But for the law-professor-turned-diplomat, the new world order would not be made by peace alone. To complete a complementary trinity of sorts, Boutros-Ghali formulated an Agenda for Development and an Agenda for Democratisation, which was his parting gift as he was being pushed out of office.
Barely two years after formulating his blueprint for preventing, making and keeping peace, the Rwandan genocide, in which up to a million Tutsis and moderate Hutus were bludgeoned to death, occurred.
While an independent report found that Boutros-Ghali and his team had missed important signals that a genocide was imminent, the team document apportioned most of the blame on the permanent members of the UN's Security Council: their failure to provide peacekeepers with a mandate to use military force and their unwillingness to send troops once the mass killings began.
“We cannot solve every such outburst of civil strife or militant nationalism simply by sending in our forces,” the then American president Bill Clinton said dismissively, despite desperate UN appeals.
Frustrated by Western stalling, Boutros-Ghali turned to African heads of state. “I begged them to send troops,” he disclosed at the time. “Unfortunately, let us say with great humility, I failed. It is a scandal.”
At around the same time, Bosnian Serbs massacred over 8,000 Muslim Bosniaks in Srebenicia despite the presence of UN peacekeepers. A later investigation partly blamed the UN's “philosophy of neutrality and nonviolence” for enabling the mass killings. However, as with Rwanda, most of the blame was placed at the feet of the Security Council and its unwillingness to commit enough troops and give them the mandate to use force.
This inertia caused by individual member states, especially those seated on the Security Council, was what Boutros-Ghali had presciently attempted to shore up with his Agenda for Peace. Although the document did not call for the rethinking of the Security Council, it did recommend the establishment of forces to prevent conflict and enforce the peace, a special peace fund and the right for the UN to levy taxes to finance operations.
But now that the United States had become the world's sole superpower, it was in no mood for such multilateral reforms. Although Boutros-Ghali's constant drive for reform and his relative prioritisation of Africa and developing countries endeared him to most member states, Washington was livid.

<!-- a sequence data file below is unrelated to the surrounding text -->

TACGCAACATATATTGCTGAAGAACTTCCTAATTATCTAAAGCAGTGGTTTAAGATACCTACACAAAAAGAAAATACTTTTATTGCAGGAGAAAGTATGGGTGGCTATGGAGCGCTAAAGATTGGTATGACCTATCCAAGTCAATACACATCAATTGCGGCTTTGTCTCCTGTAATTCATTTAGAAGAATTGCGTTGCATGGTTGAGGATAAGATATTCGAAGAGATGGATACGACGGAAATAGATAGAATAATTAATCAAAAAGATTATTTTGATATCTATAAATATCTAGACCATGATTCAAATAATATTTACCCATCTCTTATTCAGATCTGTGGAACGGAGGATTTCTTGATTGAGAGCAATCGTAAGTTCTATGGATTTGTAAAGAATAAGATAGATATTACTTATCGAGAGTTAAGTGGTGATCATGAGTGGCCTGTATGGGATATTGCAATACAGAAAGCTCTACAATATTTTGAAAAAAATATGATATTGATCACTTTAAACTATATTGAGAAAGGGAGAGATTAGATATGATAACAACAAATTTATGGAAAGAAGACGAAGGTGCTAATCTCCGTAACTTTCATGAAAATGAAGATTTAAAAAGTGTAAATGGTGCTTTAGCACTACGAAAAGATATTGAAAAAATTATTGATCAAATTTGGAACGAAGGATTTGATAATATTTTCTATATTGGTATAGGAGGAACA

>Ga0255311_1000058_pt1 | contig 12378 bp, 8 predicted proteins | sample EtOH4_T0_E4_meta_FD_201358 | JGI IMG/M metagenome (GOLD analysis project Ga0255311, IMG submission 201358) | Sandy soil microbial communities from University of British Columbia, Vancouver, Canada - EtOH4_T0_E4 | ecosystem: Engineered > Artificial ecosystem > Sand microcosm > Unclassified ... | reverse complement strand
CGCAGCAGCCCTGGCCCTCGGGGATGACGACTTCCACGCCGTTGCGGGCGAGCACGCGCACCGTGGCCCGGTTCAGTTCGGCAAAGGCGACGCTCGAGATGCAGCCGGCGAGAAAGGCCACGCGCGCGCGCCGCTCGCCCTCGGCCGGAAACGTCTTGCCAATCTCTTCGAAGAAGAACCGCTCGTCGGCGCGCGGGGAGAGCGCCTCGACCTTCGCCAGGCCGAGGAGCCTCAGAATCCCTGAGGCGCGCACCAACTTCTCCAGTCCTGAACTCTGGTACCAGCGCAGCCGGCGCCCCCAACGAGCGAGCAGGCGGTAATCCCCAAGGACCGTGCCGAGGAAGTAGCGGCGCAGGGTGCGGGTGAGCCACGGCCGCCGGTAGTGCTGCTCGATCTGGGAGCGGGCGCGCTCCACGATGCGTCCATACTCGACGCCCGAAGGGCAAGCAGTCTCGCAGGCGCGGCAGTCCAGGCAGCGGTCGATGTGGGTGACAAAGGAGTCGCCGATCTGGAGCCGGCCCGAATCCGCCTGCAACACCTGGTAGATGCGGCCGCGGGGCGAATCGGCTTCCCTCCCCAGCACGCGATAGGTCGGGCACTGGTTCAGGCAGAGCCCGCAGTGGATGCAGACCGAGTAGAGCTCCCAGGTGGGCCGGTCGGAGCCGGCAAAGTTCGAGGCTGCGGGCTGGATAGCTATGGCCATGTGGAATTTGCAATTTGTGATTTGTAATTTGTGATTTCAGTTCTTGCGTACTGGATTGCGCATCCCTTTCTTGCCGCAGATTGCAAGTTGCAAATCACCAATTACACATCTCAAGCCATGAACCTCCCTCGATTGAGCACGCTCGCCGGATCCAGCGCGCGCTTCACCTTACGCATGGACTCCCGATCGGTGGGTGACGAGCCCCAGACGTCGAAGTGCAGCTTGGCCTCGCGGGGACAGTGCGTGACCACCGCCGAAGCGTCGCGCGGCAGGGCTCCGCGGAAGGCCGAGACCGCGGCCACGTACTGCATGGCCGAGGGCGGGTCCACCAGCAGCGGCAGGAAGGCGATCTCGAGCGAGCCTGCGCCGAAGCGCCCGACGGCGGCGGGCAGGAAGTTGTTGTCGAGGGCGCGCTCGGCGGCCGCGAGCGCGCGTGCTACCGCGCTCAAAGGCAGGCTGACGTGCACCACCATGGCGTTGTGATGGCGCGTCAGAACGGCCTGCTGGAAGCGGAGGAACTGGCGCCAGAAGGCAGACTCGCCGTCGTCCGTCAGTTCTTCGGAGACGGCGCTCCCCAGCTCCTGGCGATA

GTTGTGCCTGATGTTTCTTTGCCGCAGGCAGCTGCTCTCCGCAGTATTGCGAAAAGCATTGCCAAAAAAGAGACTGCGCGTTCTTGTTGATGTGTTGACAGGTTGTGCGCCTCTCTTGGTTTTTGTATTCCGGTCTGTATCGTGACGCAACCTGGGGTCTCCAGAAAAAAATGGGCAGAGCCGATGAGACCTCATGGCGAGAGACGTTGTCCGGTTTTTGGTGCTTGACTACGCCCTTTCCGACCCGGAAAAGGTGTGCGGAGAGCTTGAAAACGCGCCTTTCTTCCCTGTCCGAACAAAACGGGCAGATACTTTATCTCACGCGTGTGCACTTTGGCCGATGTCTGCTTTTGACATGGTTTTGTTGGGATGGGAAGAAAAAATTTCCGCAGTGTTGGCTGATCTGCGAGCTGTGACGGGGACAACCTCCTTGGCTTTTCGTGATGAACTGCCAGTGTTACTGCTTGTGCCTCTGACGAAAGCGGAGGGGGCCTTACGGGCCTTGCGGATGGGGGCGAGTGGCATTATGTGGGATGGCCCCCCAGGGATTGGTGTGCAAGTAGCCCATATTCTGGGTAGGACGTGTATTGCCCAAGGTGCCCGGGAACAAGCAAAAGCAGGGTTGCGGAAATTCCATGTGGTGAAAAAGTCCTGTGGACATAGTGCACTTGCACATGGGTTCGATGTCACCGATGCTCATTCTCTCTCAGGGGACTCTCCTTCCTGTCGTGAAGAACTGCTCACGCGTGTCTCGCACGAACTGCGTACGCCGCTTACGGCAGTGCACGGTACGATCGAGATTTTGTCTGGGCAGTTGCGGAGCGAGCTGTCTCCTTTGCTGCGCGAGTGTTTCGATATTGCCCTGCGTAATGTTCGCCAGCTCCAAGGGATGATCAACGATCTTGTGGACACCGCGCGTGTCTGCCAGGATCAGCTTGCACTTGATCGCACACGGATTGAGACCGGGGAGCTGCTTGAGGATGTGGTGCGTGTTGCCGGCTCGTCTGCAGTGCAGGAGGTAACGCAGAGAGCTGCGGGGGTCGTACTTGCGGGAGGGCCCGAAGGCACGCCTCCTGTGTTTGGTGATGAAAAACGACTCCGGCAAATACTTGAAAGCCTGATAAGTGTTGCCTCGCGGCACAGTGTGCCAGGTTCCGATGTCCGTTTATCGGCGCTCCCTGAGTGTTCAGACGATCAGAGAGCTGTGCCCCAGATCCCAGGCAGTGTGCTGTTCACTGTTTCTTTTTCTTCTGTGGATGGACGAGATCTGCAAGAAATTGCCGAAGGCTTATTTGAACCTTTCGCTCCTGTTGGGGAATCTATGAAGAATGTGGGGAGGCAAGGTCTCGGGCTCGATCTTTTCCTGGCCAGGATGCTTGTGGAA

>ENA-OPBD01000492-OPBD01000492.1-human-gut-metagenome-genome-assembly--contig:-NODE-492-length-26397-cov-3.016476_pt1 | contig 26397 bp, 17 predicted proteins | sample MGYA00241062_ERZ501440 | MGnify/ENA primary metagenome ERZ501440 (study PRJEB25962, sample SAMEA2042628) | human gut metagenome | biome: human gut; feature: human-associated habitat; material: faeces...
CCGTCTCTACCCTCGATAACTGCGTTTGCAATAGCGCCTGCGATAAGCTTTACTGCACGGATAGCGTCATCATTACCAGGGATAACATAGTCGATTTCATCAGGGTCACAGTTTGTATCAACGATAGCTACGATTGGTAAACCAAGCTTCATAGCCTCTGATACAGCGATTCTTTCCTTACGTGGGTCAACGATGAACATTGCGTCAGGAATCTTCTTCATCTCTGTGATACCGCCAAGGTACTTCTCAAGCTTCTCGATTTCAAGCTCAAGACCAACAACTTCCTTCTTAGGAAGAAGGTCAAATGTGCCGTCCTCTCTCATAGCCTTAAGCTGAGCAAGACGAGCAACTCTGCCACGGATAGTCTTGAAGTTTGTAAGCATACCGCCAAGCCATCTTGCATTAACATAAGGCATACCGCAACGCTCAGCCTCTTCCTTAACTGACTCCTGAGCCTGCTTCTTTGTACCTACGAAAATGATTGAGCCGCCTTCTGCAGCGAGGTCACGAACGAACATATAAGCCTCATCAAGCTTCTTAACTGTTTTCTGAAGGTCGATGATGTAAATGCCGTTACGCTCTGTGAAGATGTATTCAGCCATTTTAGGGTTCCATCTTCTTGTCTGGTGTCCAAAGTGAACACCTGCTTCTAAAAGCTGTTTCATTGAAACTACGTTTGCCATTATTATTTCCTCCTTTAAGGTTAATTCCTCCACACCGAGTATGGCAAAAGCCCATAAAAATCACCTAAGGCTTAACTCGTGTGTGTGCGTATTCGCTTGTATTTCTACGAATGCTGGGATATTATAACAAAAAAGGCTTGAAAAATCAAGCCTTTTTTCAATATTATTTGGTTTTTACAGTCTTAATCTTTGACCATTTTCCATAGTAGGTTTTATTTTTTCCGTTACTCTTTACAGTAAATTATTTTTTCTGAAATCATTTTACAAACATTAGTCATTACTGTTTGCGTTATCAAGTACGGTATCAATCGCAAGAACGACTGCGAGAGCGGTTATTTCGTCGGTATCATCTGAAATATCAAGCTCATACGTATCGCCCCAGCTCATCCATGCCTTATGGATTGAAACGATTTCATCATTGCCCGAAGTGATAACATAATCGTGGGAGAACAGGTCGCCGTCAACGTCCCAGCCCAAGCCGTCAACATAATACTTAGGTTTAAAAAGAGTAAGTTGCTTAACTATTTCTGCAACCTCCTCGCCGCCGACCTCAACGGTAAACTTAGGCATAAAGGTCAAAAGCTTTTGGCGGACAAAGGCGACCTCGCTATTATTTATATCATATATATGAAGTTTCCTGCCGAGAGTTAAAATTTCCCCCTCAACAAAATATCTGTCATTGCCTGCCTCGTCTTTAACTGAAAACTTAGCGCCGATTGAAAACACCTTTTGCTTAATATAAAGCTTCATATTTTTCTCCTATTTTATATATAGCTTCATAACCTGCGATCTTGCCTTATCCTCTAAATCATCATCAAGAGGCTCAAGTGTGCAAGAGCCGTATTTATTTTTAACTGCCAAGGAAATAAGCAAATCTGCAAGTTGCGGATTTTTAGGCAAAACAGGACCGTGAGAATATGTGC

This said more about Pax Americana than it did about Boutros Ghali. As Le Monde Diplomatique pointed out at the time, this scion of a wealthy Egyptian family was no “dangerous subversive” but an “enlightened conservative”.
And the experience of being booted out of the UN was enlightening for Boutros-Ghali. “It would be some time before I fully realised that the United States sees little need for diplomacy; power is enough,” he wrote. “Diplomacy is perceived by an imperial power as a waste of time and prestige and a sign of weakness.”
Boutros-Ghali spent the rest of his years promoting, in his cautious, “enlightened conservative” kind of way, pluralism, multilateralism, and multiculturalism, which he viewed as “the essence of democracy”.
Among other things, he became secretary-general of la Francophonie, the French equivalent of the British Commonwealth, and served as director of the Egyptian National Council for Human Rights.
With the Middle East ablaze and the international community unable to cope with the spreading flames, one thing is clear: the world needs to appoint another reformer to lead the UN and to empower him or her to reinvent it.
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This is the extended version of an article which first appeared on Al Jazeera on 17 February 2016.